Petunia was a very neat housekeeper and had the cleanest cottage in Ballymore. Every morning after breakfast she swept and washed the floor, cleaned the kitchen, and polished her shoes, which she rarely wore. All of that took her only about an hour.

This morning, when Petunia got dressed she put on her new pink overalls that Reginald made. She walked into her kitchen, and was shocked to see two parallel trails of ants winding from her cupboard to under the back door. One trail was incoming and one outgoing. The outgoing ants were transferring her sesame seeds to who knows where. Her resulting scream was probably heard on the other side of the pond. In any event, she quickly shooed the ants out the door with her broom. This was only a temporary solution as everyone knows that ants don’t give up easily.

Mrs. Porcupine was a kind soul and knew that the ants needed food like everyone else, so she had to think of a better answer than the broom. A compromise was needed. She decided to place a small amount of sesame seeds on the back porch that evening. The seeds would be covered by an overturned dish so that only the ants could reach them.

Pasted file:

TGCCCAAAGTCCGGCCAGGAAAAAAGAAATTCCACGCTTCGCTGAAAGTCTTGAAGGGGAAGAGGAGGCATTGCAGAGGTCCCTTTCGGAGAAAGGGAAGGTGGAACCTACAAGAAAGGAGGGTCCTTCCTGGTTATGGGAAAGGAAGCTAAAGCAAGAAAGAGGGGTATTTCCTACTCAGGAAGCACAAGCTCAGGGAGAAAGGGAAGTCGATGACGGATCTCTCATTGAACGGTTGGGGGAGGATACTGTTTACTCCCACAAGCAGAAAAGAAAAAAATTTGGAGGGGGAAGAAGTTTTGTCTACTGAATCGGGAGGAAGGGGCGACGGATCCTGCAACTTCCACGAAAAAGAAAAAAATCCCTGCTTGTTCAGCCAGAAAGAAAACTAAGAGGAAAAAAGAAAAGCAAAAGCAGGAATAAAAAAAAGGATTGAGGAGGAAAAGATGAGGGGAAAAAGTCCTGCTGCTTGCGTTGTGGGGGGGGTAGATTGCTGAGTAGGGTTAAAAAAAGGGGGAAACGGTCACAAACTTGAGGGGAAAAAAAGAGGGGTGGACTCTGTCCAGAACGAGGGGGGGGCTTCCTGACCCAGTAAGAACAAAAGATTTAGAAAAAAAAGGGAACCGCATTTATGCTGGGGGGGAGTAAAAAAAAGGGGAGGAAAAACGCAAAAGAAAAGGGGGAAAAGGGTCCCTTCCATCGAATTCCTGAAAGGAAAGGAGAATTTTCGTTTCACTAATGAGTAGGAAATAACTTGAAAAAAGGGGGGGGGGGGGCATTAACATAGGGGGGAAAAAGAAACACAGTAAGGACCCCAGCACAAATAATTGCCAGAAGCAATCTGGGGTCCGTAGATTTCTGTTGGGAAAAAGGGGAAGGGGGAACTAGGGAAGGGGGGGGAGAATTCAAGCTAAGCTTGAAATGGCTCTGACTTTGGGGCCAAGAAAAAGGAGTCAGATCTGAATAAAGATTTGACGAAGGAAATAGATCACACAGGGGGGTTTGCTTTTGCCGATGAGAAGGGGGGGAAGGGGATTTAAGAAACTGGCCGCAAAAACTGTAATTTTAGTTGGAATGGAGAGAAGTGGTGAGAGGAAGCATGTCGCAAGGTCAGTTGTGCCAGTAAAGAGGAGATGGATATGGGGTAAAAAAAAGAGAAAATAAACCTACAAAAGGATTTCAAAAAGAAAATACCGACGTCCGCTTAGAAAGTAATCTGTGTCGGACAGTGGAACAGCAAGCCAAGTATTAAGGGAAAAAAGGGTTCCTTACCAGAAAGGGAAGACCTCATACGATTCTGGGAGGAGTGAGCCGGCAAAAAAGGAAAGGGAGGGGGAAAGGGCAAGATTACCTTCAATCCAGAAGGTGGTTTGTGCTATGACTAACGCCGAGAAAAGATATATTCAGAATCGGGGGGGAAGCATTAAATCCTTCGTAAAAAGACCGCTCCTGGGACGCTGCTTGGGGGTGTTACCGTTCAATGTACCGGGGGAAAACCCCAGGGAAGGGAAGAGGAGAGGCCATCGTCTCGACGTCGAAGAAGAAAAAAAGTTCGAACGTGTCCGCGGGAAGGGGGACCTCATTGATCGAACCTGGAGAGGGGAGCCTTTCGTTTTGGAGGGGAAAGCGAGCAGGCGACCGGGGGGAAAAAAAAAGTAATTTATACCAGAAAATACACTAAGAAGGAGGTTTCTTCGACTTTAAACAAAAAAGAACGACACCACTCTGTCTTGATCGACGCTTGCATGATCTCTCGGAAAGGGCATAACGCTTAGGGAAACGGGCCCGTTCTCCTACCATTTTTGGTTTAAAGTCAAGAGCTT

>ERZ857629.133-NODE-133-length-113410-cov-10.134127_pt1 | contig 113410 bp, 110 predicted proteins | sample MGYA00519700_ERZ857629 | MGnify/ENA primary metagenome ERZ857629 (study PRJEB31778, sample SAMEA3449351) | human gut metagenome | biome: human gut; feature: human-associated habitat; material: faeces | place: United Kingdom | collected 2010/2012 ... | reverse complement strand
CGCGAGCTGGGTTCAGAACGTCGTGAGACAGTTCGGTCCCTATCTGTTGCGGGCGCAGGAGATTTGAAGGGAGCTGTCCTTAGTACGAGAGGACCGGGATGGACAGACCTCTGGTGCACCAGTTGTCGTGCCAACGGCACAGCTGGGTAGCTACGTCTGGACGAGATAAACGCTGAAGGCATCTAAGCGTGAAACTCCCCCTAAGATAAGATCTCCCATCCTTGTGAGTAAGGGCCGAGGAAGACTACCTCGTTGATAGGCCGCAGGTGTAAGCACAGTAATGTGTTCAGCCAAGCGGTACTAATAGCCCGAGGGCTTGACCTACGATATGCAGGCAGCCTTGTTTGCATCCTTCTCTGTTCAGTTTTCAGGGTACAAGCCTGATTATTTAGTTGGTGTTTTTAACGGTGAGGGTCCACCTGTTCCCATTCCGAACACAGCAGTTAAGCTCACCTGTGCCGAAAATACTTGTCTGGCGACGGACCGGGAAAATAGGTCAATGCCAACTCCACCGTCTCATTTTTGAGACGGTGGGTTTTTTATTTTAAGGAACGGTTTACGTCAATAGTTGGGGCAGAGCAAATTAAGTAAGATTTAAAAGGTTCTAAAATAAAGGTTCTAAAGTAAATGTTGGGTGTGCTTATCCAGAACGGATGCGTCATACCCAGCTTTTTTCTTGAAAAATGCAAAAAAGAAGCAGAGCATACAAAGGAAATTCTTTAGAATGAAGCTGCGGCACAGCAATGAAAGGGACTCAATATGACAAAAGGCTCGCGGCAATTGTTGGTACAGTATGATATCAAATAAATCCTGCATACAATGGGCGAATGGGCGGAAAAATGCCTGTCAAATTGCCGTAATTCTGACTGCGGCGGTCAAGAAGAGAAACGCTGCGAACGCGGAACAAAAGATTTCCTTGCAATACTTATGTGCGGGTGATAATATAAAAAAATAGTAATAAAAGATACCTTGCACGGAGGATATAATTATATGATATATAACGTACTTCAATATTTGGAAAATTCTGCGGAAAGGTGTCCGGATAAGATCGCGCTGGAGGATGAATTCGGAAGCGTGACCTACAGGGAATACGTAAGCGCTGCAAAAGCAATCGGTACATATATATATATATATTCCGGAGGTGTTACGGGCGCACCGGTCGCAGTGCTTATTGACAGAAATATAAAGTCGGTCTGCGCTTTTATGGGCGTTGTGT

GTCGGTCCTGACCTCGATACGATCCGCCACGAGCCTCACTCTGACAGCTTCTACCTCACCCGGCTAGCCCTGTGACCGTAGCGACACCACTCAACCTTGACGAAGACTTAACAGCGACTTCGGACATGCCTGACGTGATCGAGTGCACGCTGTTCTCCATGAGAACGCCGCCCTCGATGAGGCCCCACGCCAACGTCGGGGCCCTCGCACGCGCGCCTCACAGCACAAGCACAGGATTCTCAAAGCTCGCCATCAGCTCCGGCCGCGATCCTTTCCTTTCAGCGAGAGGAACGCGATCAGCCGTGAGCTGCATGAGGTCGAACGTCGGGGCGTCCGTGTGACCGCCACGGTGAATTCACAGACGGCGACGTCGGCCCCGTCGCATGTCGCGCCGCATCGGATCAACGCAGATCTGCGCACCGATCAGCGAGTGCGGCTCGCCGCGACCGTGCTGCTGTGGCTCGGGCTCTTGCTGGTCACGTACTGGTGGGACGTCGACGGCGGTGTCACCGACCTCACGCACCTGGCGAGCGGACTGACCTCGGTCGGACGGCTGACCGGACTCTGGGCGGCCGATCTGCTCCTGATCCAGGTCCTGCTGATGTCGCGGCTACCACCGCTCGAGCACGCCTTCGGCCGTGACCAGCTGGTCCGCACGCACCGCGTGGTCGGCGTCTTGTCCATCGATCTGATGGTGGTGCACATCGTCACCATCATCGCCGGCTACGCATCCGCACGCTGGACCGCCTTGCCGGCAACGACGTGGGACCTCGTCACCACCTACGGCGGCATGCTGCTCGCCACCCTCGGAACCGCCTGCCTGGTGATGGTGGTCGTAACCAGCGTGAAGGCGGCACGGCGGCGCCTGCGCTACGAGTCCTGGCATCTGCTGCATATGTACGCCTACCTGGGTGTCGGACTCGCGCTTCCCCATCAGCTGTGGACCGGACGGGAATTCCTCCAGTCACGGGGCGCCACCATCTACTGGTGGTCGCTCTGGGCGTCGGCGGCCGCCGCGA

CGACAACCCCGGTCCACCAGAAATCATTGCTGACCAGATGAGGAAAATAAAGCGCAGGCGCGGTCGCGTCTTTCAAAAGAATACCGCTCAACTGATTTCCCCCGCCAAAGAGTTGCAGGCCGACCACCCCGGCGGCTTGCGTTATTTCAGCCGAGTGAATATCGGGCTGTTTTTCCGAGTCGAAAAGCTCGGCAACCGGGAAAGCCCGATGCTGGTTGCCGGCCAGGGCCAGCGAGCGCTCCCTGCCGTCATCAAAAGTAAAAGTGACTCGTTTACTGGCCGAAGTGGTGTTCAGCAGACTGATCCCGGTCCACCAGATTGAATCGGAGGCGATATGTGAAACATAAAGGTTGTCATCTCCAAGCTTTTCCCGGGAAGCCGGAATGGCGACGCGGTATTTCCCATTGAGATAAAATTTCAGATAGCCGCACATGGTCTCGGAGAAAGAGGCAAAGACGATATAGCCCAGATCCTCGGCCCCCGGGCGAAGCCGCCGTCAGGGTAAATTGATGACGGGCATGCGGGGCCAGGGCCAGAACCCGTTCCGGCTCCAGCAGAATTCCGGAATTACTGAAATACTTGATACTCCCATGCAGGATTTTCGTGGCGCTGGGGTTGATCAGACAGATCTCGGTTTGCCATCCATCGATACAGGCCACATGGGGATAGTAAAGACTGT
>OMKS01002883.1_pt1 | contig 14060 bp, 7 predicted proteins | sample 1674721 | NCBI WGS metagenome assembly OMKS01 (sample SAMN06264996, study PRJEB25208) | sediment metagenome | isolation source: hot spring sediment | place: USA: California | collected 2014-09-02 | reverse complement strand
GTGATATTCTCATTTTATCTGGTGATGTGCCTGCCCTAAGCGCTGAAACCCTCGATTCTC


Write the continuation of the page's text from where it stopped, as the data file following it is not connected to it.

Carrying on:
Having dealt with that unexpected matter, she could finally have breakfast and do her cleaning. Afterwards, she decided to take a short rest prior to beginning the daily tending of the garden. She also needed to rest because she had not yet settled down from the ant invasion.

It was a beautiful late May morning. Petunia strolled to a small field behind her cottage. Tufts of grass blanketed the uneven turf. Dandelions poked their bright yellow heads everywhere above the slender green blades. The delicate, white petals of daisies with small, yellow centres were generously scattered throughout. Ever so slightly, the flowers stirred in the gentle breeze. Sunlight, out of a cloudless, blue sky, glistened off dew drops and illuminated the scene into a living painting.